In Memoriam: Dr Godfrey 'George' Heyland
1 March 2012
George Heyland, who died on 6 February 2012 aged 89, was one of the longest serving members of the Physics and Astronomy Department at UCL.
He was a pupil at
University College School in Hampstead, from where he won a scholarship to
study physics at UCL. After graduation in 1942 he became a temporary assistant lecturer
in the Physics Department (as it then was) while the Department was still
located in Bangor, North Wales, to where it had been evacuated during the
Second World War. He was subsequently appointed to a lectureship and later promoted
to a senior lectureship. Geoge remained at UCL until his retirement in 1987.
expert in electronics, he was for many years in charge of the Third Year
Undergraduate Physics Laboratory. In 1968, at the instigation of Sir Harrie
Massey, he joined Ceiri Griffith in establishing the experimental Positron
Physics research group. The partnership proved to be extremely fruitful and led to the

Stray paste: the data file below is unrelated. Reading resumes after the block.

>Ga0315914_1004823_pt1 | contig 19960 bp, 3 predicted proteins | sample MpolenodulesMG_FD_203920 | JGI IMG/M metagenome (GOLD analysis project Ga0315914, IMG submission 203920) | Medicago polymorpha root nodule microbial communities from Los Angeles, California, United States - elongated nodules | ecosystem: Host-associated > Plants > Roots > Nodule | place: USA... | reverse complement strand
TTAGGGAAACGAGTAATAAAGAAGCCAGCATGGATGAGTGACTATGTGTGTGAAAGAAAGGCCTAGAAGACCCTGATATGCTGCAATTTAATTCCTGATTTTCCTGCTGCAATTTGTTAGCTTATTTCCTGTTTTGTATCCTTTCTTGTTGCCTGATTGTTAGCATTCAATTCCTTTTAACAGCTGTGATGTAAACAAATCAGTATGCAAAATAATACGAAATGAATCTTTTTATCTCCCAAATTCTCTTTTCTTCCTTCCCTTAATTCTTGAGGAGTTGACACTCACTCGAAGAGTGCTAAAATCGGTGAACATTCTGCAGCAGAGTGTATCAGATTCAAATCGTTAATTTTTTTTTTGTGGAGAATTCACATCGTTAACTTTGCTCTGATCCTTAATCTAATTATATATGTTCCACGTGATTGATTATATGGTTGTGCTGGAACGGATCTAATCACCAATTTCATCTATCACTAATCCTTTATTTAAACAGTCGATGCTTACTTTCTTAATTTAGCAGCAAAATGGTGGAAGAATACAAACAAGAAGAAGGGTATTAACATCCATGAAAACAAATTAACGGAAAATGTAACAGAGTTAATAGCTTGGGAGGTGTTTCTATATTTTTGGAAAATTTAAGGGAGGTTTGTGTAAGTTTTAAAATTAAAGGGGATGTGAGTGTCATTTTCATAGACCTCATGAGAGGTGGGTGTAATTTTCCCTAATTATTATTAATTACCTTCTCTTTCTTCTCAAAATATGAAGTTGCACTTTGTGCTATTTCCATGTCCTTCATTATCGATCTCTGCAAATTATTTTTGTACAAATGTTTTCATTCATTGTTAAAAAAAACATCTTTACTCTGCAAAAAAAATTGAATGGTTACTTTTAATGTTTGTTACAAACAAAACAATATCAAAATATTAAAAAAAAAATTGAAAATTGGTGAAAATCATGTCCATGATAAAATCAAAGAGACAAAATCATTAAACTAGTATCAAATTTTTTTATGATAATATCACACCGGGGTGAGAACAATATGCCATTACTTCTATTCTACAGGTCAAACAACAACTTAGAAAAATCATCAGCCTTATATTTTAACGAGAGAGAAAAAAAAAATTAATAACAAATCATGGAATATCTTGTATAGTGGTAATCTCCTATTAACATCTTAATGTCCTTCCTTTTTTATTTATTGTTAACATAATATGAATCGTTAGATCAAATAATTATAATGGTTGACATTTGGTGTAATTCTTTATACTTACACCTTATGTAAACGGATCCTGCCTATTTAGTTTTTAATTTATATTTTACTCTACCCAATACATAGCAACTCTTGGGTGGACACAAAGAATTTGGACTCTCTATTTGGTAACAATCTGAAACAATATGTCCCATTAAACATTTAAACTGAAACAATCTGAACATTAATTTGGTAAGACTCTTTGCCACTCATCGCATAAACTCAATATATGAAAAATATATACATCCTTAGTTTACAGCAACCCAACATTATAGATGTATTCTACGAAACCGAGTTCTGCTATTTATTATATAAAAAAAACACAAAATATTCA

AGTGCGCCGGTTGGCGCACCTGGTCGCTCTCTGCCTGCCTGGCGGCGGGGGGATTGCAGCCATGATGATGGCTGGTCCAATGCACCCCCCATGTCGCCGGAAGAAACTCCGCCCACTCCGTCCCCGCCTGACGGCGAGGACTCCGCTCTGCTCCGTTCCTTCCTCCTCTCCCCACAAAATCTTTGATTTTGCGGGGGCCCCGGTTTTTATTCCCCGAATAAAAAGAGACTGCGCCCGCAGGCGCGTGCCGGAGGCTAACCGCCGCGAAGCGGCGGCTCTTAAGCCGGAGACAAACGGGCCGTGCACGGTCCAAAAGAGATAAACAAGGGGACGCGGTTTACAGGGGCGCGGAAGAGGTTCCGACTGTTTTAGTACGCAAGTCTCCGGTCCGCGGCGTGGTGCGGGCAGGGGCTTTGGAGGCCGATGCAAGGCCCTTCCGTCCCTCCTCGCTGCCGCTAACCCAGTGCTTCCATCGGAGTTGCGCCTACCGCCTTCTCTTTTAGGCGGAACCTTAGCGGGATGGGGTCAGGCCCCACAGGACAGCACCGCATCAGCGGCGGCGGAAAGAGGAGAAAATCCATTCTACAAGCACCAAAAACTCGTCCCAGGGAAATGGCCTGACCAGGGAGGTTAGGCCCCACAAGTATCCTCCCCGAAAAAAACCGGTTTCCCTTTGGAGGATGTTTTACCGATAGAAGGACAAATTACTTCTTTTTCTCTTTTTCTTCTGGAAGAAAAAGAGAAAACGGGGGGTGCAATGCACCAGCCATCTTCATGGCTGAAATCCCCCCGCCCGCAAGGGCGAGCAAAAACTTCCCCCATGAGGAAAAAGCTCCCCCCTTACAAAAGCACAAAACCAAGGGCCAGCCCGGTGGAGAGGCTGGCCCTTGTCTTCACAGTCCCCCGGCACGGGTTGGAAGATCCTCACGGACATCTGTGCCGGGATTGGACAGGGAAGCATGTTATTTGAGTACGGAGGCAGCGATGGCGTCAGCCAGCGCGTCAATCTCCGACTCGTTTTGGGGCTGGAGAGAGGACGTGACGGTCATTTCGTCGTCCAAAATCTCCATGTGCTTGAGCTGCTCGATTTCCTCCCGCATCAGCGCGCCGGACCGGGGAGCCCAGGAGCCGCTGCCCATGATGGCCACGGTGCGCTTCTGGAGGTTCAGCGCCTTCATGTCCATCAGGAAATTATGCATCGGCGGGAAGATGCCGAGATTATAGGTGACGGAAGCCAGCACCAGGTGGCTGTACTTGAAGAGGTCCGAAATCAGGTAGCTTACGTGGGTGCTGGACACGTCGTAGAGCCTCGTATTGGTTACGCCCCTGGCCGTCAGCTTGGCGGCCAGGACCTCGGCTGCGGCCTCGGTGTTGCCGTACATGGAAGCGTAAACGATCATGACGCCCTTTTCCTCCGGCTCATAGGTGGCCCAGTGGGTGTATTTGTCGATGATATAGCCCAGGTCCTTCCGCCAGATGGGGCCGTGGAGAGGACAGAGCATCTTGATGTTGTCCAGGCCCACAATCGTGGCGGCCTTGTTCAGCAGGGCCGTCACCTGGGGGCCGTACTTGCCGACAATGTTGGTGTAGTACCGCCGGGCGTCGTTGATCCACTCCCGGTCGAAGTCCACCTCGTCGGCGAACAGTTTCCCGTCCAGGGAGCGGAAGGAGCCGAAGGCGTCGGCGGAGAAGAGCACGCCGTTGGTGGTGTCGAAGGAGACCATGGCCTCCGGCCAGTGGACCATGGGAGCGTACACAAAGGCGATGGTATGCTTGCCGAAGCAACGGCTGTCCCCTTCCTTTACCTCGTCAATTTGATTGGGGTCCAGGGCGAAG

development of the first low energy mono-energetic positron beam, the primary
source of the positrons being the β+-emitting radio-active isotope 22Na.
This beam was used to investigate positron scattering from a variety of atomic
and molecular targets and yielded the first accurate measurements of total
scattering cross sections for positrons. At the same time, detailed
investigations were made of the lifetime
spectra of positrons slowing down and annihilating in various gases.
George Heyland remained an active member of the group for many years, publishing numerous research papers with Ceiri Griffith and a succession of research students including Paul Coleman and Mike Charlton. The scientific legacy of George Heyland and Ceiri Griffith is the continuing research of the Positron Physics group, now led by Gaetana Laricchia, into ever more detailed investigations of positron and positronium scattering. George will continue to be remembered fondly by all his friends and colleagues.